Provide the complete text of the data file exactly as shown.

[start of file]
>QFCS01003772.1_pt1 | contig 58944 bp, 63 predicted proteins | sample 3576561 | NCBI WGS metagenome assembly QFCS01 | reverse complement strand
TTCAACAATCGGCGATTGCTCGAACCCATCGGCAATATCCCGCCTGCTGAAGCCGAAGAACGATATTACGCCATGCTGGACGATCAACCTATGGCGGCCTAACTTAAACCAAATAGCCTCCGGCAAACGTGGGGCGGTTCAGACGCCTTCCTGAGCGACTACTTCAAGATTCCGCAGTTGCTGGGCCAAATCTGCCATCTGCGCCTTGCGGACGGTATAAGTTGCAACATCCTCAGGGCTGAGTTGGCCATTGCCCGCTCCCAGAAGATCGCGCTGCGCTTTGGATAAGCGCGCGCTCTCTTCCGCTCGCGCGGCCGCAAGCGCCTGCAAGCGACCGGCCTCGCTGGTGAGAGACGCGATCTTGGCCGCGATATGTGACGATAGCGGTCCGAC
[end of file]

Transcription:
>QFCS01003772.1_pt1 | contig 58944 bp, 63 predicted proteins | sample 3576561 | NCBI WGS metagenome assembly QFCS01 | reverse complement strand
TTCAACAATCGGCGATTGCTCGAACCCATCGGCAATATCCCGCCTGCTGAAGCCGAAGAACGATATTACGCCATGCTGGACGATCAACCTATGGCGGCCTAACTTAAACCAAATAGCCTCCGGCAAACGTGGGGCGGTTCAGACGCCTTCCTGAGCGACTACTTCAAGATTCCGCAGTTGCTGGGCCAAATCTGCCATCTGCGCCTTGCGGACGGTATAAGTTGCAACATCCTCAGGGCTGAGTTGGCCATTGCCCGCTCCCAGAAGATCGCGCTGCGCTTTGGATAAGCGCGCGCTCTCTTCCGCTCGCGCGGCCGCAAGCGCCTGCAAGCGACCGGCCTCGCTGGTGAGAGACGCGATCTTGGCCGCGATATGTGACGATAGCGGTCCGAC